I can’t believe I haven’t posted since last Monday! Last week is a blur of work and editing and reading. Loved it, but time slipped by fast! I was able to drive to NYC with some friends to see the Tim Burton exhibit at the MoMA.  Every Friday is FREE – if you’re looking for something fun to do on a Friday night but don’t want to shell out the $20 ticket fee – but be careful if you want to see one of the special exhibits because although those are including in the free ticket, they are often “sold out” quickly. Fortunately, my girlfriend is a genius and joined the MoMA as a member right before we went. This entitled all four of our group to not only get free tickets but gain entry to the already sold out Tim Burton exhibit! It was fantastic!!! It was an art timeline of Burton’s works from the most obscure earlier films to films like Nightmare Before Christmas and Edward Scissorhands. His art was wonderful – dark and whimsical at the same time.

I’ve been busy reading too. Here’s what I’m reading now:

Demon’s Lexicon by Sarah Rees Brennan – Brennan is able to capture the in-betweens of good v evil creating characters that are very flawed and very relatable. I found myself rooting for the virtually emotionless “protagonist” because of his love for his brother and his willingness to sacrifice anything for him.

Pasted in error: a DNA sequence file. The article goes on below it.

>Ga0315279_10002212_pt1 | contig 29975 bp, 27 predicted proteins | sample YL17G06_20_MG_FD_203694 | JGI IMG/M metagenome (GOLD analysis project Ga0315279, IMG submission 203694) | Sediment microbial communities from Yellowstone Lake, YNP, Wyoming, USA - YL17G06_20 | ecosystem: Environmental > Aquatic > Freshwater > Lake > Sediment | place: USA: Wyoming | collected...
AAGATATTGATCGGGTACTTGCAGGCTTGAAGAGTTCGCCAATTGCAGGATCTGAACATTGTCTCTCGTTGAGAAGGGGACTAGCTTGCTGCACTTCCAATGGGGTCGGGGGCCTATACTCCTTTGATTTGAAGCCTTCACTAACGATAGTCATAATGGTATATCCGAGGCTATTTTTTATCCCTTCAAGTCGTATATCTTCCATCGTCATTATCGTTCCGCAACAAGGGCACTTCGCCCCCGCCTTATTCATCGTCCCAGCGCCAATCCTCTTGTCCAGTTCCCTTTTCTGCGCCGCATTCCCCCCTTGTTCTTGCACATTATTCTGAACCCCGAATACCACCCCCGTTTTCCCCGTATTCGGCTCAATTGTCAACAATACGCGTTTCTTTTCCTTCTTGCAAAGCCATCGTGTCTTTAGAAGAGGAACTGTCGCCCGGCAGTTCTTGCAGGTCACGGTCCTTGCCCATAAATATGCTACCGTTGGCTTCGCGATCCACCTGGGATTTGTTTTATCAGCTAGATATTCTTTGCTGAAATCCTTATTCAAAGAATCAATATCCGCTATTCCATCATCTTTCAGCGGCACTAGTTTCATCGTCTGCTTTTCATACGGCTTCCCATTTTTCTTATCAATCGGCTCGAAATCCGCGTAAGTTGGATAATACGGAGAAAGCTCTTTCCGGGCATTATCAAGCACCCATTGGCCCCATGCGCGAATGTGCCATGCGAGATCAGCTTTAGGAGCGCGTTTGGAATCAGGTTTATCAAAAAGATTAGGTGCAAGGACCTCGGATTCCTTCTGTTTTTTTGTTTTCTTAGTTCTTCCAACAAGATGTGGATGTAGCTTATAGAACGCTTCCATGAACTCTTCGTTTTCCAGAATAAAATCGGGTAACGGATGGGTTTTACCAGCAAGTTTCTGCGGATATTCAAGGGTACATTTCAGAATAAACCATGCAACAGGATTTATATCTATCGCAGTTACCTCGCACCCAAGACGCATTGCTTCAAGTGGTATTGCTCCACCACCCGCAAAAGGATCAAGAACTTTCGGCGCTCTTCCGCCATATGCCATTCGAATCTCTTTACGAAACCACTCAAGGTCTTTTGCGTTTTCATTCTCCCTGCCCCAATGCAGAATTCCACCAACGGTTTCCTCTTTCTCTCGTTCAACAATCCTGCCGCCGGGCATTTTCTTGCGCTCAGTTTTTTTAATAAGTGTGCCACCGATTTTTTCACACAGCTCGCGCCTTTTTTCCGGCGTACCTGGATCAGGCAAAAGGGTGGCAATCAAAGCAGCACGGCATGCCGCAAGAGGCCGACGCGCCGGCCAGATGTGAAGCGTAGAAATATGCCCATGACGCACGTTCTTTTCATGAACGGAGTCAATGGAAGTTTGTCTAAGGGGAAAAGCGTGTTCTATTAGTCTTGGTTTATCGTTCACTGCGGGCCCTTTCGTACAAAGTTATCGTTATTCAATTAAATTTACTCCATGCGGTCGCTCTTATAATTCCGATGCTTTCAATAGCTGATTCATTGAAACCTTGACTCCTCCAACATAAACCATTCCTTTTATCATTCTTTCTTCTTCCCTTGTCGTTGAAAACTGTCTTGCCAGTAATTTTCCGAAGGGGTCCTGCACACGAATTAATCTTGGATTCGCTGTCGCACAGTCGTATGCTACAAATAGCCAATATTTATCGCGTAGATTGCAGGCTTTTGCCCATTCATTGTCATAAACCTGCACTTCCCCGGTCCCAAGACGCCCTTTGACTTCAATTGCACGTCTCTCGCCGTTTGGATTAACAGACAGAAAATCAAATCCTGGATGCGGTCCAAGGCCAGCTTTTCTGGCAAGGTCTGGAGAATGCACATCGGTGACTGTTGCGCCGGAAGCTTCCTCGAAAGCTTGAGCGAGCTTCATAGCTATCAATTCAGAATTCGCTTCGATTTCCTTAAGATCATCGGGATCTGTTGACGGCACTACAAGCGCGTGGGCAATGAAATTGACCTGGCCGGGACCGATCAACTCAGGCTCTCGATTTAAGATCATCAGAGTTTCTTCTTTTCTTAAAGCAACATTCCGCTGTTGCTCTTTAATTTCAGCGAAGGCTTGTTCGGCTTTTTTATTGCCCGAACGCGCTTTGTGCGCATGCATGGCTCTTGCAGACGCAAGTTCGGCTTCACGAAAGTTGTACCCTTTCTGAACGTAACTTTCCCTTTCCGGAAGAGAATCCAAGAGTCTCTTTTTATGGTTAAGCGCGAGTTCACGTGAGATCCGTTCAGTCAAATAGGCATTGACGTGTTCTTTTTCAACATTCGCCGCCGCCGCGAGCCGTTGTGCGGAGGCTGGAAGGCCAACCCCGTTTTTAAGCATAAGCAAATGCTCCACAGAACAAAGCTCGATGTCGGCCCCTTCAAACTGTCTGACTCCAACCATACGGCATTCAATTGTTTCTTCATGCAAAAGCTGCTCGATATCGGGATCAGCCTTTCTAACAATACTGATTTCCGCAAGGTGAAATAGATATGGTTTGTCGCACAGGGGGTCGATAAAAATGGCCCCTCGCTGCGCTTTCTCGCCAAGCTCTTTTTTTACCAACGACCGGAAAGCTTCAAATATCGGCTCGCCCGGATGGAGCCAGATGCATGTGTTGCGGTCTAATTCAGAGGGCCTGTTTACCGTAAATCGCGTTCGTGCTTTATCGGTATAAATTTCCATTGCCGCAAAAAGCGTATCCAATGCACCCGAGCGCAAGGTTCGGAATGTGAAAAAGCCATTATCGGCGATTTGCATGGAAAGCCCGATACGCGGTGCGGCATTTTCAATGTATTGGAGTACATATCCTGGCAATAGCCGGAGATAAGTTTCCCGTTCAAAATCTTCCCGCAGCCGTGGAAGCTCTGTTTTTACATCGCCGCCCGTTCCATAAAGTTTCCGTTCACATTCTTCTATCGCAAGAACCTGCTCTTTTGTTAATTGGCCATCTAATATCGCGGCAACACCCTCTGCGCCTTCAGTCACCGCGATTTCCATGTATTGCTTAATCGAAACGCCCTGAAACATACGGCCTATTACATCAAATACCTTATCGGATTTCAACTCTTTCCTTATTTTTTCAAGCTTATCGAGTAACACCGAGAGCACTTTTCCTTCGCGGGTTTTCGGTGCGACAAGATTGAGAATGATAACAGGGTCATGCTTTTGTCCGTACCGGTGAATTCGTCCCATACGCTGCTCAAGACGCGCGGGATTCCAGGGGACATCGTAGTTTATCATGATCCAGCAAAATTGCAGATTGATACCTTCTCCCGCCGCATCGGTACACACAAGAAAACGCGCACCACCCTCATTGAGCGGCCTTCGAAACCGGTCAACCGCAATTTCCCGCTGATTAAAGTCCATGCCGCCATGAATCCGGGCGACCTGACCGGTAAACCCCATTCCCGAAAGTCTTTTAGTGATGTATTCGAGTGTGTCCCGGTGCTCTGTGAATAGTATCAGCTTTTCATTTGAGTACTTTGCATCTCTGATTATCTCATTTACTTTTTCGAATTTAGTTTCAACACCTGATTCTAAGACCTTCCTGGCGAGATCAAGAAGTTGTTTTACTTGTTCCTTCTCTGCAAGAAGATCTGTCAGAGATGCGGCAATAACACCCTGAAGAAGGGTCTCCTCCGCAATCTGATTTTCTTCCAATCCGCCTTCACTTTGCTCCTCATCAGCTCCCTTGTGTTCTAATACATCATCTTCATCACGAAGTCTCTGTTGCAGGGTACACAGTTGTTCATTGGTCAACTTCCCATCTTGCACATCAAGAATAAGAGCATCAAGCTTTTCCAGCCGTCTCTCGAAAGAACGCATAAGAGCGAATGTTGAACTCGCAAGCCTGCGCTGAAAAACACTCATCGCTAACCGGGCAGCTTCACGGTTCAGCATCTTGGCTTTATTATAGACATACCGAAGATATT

The Nation by Terry Pratchett – I am listening to this as a book on cd and am finding myself making excuses to drive anywhere because of it. Pratchett has unique way of weaving together satire with a bold story of human strengths and weaknesses. His tongue in cheek quips make me laugh out loud (probably making me look crazy to other drivers) while still maintaining the somberness of a scene. Other librarians have recommended Pratchett to me before, as the only other book of his I read was a brilliant collaboration between him and Neil Gaiman called Good Omens, and I’m glad I chose this book to keep me company on my travels.

Advice Not Taken

This is Day 3 of my Marathon Training program and I’ve encountered a conundrum.

I recently checked out a bunch of books from the library pertaining to running. My First 100 Marathons by Jeff Horowitz offers sage advice from someone who’s been there, done that in regards to the trials and joys of running. The Runner’s World Guide to Road Racing by Katie McDonald Neitz helps anyone from beginning to advance prepare for their first or fifty-first road race. Neitz’s experience as a runner and as an editor for Runner’s World establishes her credibility in competing in races from a 5k to a marathon. She also offers pointers on how to train, training terminology, diet, stretching, injuries, and strength training. In Run Your First Marathon, Grete Waitz, nine-time winner of the New York City Marathon (the marathon that I hope to run this November if I get selected from the lottery), also lends her wisdom on proper training, diet, and what to expect before, during and after the marathon experience.